Today I woke to another bright and crisp day in the Swiss Alps. My first port of call was a session with Satya Nadella, CEO of Microsoft. He was tight-lipped on the hot story of the day – the alleged hacking of Jeff Bezos’s mobile by the Saudi Crown Prince – saying he would need to look at the details. But he did talk about the importance of public trust for tech firms, as they become holders and controllers of more and more data.
“We will go backwards unless there is trust in the factor of production that is supposed to fuel the Fourth Industrial Revolution,” he told the audience. It’s easy to empathise. Think Cambridge Analytica, facial recognition software, and countless data losses. The confidence which people have in companies to handle their data in a sensitive and trustworthy way is going to be a key differentiator in the 2020s.
I then went to hear the Green prime minister, Kyriakos Mitsotakis, talk about future trade between the European Union and the US, the ongoing conflict in Libya (as Greece has a very substantial stake in the refugee crisis) and the prospects for his economy at home. Mitsotakis is a well-connected pol – his father was prime minister, his younger brother was foreign minister and his nephew is mayor of Athens – but a stark contrast to his predecessor, the younger leftist Alex Tsipras. He made it clear that Greece could not accept the EU agreeing to a political solution in Libya unless the November agreement between Libya and Turkey was annulled. Dialogue is essential but I was reminded of the power of age-old suspicion and hostility.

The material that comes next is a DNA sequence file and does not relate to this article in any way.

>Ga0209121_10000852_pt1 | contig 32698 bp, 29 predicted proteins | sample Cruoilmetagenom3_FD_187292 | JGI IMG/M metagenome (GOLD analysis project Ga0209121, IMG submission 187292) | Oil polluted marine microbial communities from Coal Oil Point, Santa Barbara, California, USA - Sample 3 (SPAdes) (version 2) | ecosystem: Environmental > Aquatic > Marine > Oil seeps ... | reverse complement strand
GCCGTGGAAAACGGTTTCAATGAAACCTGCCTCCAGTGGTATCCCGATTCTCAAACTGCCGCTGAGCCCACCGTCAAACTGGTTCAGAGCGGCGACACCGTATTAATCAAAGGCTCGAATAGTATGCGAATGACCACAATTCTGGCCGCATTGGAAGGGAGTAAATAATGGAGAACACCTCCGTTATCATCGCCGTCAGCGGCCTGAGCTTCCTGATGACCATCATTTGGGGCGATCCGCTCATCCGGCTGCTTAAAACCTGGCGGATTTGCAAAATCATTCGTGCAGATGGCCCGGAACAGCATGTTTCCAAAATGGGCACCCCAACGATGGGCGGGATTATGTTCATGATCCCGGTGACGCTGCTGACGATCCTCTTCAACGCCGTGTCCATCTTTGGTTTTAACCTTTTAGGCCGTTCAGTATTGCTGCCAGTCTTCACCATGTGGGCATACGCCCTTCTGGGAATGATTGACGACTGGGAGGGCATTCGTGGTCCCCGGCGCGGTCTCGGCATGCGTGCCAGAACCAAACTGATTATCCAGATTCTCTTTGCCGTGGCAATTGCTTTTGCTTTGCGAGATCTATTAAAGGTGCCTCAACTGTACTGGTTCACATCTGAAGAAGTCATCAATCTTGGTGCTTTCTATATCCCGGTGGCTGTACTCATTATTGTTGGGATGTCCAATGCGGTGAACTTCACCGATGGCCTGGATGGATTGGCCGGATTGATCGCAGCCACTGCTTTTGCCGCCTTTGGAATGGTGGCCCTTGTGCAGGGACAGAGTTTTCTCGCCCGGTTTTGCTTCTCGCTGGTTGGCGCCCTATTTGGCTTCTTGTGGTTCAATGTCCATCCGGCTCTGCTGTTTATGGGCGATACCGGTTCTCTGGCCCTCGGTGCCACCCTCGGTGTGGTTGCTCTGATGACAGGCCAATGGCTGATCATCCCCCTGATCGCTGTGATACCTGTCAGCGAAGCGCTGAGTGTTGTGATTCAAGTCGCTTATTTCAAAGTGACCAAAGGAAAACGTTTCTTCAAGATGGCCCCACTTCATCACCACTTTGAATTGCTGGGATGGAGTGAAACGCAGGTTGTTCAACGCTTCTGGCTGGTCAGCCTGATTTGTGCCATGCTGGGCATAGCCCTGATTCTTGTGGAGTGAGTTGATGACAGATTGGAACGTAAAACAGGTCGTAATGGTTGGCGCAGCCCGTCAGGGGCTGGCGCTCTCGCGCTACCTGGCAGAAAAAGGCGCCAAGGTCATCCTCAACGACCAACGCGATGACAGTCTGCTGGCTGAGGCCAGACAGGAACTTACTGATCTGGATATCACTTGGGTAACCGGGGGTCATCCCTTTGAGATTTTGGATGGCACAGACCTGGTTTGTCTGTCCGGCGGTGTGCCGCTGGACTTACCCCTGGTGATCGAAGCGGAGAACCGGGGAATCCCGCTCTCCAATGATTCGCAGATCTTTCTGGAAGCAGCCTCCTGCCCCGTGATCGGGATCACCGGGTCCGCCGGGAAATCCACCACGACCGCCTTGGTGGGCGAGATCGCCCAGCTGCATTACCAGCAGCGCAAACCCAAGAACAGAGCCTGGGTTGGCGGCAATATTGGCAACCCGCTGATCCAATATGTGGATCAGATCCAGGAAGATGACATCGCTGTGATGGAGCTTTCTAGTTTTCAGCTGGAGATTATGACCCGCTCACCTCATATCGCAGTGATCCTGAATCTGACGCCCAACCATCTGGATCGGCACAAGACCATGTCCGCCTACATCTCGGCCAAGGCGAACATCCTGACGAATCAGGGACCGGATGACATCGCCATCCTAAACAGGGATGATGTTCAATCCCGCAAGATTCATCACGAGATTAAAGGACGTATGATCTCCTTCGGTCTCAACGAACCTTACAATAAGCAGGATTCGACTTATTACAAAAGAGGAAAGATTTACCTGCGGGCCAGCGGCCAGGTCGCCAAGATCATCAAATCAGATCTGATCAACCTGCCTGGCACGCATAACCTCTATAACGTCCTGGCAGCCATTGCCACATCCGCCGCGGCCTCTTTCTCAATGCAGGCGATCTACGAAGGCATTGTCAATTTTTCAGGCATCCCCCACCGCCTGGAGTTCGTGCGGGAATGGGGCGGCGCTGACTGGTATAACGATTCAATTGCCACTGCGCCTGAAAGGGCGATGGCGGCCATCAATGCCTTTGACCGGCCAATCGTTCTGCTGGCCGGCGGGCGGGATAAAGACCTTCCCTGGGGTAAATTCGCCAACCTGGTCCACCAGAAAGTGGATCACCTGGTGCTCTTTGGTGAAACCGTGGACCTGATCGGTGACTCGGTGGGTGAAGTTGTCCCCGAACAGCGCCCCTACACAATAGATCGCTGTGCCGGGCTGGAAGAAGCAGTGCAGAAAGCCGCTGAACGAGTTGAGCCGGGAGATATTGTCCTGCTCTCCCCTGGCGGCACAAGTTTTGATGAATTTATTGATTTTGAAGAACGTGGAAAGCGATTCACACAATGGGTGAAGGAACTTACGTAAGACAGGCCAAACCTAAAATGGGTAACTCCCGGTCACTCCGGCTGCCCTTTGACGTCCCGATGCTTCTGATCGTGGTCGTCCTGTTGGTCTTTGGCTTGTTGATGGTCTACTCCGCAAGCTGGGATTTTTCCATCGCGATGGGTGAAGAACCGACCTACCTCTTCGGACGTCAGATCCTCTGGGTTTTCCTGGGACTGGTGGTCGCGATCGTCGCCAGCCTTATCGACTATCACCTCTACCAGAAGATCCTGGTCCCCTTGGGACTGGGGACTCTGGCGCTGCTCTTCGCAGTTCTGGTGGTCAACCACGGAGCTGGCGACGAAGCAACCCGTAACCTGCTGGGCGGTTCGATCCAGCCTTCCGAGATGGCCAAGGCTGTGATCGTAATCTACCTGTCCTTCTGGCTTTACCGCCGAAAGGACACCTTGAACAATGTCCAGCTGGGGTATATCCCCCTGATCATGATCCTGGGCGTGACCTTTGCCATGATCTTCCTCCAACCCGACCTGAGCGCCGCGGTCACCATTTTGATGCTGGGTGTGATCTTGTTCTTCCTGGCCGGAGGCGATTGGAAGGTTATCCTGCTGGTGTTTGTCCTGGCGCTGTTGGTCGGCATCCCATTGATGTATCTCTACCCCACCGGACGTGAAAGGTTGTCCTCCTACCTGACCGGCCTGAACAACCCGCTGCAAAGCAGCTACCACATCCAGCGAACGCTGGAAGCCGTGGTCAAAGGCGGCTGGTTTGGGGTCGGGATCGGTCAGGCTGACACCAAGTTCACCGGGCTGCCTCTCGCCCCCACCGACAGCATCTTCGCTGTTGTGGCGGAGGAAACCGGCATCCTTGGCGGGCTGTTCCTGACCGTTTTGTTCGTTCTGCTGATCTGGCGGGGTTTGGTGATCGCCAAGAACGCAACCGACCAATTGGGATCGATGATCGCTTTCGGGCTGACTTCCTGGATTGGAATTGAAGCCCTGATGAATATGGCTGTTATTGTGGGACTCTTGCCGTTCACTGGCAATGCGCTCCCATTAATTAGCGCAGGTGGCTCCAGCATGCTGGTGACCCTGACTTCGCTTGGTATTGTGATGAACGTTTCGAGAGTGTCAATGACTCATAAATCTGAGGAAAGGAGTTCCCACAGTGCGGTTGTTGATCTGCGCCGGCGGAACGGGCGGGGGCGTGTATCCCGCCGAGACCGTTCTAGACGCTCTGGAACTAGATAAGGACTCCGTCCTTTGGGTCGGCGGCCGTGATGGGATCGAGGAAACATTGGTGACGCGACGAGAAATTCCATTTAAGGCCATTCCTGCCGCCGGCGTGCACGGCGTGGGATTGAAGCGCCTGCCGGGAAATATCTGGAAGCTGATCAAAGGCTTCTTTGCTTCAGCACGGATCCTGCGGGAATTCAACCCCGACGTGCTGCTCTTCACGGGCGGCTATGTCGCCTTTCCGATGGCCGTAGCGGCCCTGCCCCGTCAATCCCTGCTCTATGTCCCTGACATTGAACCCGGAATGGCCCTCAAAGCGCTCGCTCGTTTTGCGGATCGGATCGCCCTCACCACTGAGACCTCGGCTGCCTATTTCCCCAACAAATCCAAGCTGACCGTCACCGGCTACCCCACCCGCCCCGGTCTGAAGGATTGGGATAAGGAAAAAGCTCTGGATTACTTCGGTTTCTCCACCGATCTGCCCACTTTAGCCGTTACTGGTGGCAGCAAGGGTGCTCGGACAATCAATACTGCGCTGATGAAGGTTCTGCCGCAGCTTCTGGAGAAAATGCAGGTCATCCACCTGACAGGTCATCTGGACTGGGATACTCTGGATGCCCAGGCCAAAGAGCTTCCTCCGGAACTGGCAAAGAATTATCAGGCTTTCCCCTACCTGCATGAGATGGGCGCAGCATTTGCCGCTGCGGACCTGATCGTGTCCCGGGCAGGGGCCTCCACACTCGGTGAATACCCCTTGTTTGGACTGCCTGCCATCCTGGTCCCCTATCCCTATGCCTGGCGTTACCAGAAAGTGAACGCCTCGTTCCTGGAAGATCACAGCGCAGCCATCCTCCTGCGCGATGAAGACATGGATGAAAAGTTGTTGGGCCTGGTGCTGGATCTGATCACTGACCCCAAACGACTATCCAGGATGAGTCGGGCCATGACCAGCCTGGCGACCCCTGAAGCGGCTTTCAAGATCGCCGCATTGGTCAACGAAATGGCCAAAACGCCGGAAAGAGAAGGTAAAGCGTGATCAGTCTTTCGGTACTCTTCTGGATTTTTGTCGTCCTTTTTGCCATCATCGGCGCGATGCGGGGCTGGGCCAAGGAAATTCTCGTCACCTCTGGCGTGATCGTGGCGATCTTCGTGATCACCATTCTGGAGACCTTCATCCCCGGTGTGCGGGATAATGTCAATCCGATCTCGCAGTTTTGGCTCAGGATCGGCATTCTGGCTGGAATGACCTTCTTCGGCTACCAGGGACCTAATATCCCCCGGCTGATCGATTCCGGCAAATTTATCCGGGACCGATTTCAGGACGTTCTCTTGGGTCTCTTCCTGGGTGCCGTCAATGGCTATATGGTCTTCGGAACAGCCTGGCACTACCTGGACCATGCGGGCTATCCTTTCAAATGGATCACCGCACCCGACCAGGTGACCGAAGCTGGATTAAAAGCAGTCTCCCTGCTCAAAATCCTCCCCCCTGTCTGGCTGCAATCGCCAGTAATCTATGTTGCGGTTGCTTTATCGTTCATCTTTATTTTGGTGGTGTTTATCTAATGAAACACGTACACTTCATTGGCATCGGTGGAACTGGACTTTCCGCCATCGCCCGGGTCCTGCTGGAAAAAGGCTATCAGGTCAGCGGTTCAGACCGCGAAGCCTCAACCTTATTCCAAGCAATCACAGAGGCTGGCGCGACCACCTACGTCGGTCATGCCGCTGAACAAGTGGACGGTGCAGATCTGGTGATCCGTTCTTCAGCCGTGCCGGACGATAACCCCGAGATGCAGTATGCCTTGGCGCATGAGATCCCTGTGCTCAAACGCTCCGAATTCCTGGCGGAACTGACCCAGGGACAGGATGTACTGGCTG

The third meeting of the day was a discussion of the Arab Spring revisited, with Hussain Sajwani, chairman of property giant DAMAC, and the Dutch foreign trade minister Sigrid Kaag, elegantly moderated by Hadley Gamble of CNBC. It seems incredible but the first crackle of hope which the Arab Spring represented came to life nearly a decade ago, and seemed to herald so much change. Across the Maghreb and the Levant, it looked like democracy was on the march, people seizing control of their destinies from autocrats and out-of-touch rulers. Social media played a huge part, and it felt at the time like a genuinely popular movement.
The optimism of the Arab Spring was swallowed up by the chaos in Egypt and the horrors of the civil war in Syria. But the discussion sought to find positive elements from what has happened. What lessons can we draw? How can we find a “roadmap for positive change” from the embers? I have to believe that change can still come, but as the blood continues to flow in Syria, and Iraq remains unstable, it is hard to stay optimistic.
Next came a session with the UN Secretary General, António Guterres, who gave a special address. He said that climate change will not destroy the planet – but that it would destroy our capacity to live on it, adding that there are “clear indications that we absolutely need to change course”. Tonight, there is a dinner for European leaders to discuss the continent’s future, an issue of pressing concern with Brexit looming within a week or so. If I’ve learned anything, it’s that conferences like Davos are not for the faint-hearted! The hours are long and the interaction relentless. But it’s also an opportunity to meet power brokers and policy makers which has no equal.